POLICE are stopping holidaymakers who have not paid their TV licence fee or council tax from leaving the country.
New legislation and tighter border controls are being used to identify fee-dodgers if they attempt to leave the UK.
Sun-seekers passing through airports and sea ports are being warned they will be “inconvenienced” if they have outstanding fines to pay.
The UK Government’s E-Borders initiative and the Immigration Act 2014 allow a greater sharing of information between the police and third parties, facilitating more in-depth checks.
Head of Border Policing Command, Detective Superintendent Alan Crawford, said: “There are information sharing protocols in place and we continue to work closely with our partners in law enforcement. Tourists warned of holiday nightmare as top resorts ‘won’t be safe for years’ – to read more, click here “We will always take action against those who have outstanding fines and/or warrants, and those who travel through our airports and seaports will undoubtedly interact with police and law enforcement as part of their journey.
“I would urge anyone who is currently subject to an outstanding fine or warrant and preparing to embark on a trip to address the matter urgently to ensure you are not inconvenienced and can fully enjoy your break.”
Police Scotland would not be drawn on the numbers of people being stopped at the country’s exit ports. More than 100 million passengers depart through the UK’s airports, sea ports and international rail terminals annually, while more than 200,000 people were prosecuted for non-payment of their TV licences last year.
Anyone found guilty of evading the licence fee is given a criminal record and can be fined up to £1,000. People who fail to pay the fine can be jailed.
The Government’s E-Borders initiative was designed to monitor and snare extremists and criminals. It allows passenger information to be checked against watch lists and security databases, alerting officials to people of interest.
However, its remit has been extended to flag up people who have not paid their TV licence. Critics claim drivers are being wrongly fined after speed cameras ‘get vehicle size wrong’ – to read more, click here But campaigners have questioned if targeting TV licence fee dodgers is an appropriate use of the new powers.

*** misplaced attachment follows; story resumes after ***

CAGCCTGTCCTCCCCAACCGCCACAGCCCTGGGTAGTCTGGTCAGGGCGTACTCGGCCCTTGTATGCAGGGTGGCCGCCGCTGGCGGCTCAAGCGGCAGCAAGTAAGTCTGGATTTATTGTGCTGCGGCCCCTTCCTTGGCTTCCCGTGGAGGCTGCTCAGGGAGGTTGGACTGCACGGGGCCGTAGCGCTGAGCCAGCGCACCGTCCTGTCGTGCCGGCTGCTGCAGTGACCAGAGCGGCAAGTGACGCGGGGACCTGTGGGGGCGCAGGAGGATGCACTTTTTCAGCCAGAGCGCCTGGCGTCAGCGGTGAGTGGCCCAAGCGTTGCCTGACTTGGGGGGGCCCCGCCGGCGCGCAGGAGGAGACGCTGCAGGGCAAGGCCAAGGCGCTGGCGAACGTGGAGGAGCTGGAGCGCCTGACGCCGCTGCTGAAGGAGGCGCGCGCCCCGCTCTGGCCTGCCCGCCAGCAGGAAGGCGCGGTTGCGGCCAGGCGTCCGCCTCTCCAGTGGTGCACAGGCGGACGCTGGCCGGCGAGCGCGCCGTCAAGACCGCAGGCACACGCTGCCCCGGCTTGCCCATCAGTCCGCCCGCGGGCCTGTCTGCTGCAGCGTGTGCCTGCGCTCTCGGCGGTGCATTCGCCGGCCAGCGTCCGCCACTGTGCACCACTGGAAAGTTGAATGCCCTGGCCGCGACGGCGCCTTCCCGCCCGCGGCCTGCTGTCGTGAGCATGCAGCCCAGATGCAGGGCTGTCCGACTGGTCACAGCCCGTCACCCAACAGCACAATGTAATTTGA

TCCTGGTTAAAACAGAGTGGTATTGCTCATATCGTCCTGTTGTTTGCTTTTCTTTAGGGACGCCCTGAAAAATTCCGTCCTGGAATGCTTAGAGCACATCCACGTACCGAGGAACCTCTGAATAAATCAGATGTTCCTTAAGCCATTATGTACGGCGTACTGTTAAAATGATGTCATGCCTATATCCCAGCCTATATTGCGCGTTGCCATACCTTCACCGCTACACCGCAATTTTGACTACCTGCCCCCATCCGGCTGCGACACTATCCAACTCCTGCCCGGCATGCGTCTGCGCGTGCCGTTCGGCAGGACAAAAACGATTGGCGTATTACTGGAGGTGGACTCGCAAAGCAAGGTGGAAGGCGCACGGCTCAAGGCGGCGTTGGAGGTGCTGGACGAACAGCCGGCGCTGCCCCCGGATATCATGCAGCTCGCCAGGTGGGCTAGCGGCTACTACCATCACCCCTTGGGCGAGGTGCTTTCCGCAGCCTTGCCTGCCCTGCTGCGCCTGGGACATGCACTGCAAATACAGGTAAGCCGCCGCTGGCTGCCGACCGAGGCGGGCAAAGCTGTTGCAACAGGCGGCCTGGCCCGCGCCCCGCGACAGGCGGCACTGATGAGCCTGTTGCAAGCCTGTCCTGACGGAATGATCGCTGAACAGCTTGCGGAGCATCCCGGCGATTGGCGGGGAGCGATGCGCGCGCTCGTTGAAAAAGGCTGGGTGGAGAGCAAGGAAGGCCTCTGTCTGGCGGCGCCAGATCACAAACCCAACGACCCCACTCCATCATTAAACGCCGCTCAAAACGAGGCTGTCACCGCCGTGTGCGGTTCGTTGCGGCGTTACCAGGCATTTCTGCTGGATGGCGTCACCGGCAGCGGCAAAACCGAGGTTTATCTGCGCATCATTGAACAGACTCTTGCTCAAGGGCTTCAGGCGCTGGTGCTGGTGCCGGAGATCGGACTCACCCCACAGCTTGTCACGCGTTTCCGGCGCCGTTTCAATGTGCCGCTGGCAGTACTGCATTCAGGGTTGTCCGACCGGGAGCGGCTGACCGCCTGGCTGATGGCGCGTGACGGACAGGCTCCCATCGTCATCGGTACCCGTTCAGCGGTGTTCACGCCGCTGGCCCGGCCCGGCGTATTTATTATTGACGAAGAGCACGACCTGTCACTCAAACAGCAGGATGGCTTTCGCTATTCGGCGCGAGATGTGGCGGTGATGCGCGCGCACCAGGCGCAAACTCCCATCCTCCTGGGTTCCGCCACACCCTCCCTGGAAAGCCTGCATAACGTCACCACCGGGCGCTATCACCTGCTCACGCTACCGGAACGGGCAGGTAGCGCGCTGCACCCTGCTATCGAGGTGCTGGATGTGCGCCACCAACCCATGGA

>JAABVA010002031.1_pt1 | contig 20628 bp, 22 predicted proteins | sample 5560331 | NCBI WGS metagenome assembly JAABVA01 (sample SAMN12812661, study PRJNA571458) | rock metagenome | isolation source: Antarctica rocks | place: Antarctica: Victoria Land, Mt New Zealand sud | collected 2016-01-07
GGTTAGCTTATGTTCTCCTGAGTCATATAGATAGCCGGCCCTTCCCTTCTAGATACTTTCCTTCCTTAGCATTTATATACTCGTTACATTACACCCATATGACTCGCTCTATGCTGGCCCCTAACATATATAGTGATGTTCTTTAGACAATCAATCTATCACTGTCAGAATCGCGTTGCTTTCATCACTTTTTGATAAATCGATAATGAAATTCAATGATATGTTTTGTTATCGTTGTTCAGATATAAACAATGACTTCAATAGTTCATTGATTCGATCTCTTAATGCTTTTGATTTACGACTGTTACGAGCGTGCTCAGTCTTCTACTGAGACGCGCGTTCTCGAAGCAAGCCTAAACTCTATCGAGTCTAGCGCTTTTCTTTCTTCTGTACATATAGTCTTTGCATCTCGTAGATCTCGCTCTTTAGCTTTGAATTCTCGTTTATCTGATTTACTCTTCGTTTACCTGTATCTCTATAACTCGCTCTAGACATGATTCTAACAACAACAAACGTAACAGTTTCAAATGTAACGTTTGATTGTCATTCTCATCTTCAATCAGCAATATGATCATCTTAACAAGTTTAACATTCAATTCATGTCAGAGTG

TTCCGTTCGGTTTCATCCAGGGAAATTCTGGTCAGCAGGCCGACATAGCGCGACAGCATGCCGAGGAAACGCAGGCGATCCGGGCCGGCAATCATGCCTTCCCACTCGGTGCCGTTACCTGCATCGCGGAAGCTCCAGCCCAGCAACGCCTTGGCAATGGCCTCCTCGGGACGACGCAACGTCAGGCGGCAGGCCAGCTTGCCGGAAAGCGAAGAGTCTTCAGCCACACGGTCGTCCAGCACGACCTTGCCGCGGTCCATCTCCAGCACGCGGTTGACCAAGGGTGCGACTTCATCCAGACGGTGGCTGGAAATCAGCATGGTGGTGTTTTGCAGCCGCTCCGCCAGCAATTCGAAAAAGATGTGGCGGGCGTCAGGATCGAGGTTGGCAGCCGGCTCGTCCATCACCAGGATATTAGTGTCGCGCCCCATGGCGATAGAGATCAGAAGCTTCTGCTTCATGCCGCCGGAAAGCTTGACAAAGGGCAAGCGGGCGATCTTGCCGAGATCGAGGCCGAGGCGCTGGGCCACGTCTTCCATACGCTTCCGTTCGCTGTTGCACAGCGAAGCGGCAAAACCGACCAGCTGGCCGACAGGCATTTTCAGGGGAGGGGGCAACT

Andrew Allison, of the Freedom Association pressure group, said: “To prevent people from leaving the UK in this way is a misuse of legislation that is supposed to target dangerous criminals. This should stop now.
“The TV licence is a tax on watching live TV, irrespective of whether or not you watch the BBC. The Government should pass legislation to decriminalise non-payment of the fee and then move to scrap the fee altogether.”
With around 80% of trips currently being monitored, the peak summer 2015 holiday getaway period could prove worrying for people who have dodged the £145 a year colour licence fee, especially as the UK Government plans to introduce blanket exit checks and wants this introduced by spring.
“The police and immigration officers are jointly working to ensure the law is carried out to the letter,” said a source. “The Immigration Act 2014 requires transport carriers to collect passengers’ personal information and provide this to immigration and law enforcement authorities in advance of travel.
“Staff in the National Border Targeting Centre use this record of travellers passing through UK ports to conduct security checks on travellers, in order to identify persons of interest to the immigration authorities and police.”
Passengers who have repeatedly refused to pay their fines or turn up in court are being tackled at Scottish airports and presented with their fines to be paid on exit. If they refuse, they will be arrested.
“Glasgow Airport is already rolling out the initiative,” added the insider. “Police Scotland has detained a number of people who were planning to exit the country who have had warrants issued for non-payment of their TV licences and council tax. If a fine is outstanding, they are given an opportunity to pay it or they are arrested and prevented from leaving the country.”
E-Borders, devised by the Labour government in 2003, was designed to count everyone coming in and out of the UK. The system, which was expected to cost £536m from 2007 to 2015, has been dogged by problems over the past decade.
It was delayed for several years, its brief changed and the Government has become embroiled in a legal battle with a former contractor, US firm Raytheon, after it was fired in 2010 for what officials said was an “extremely disappointing” performance.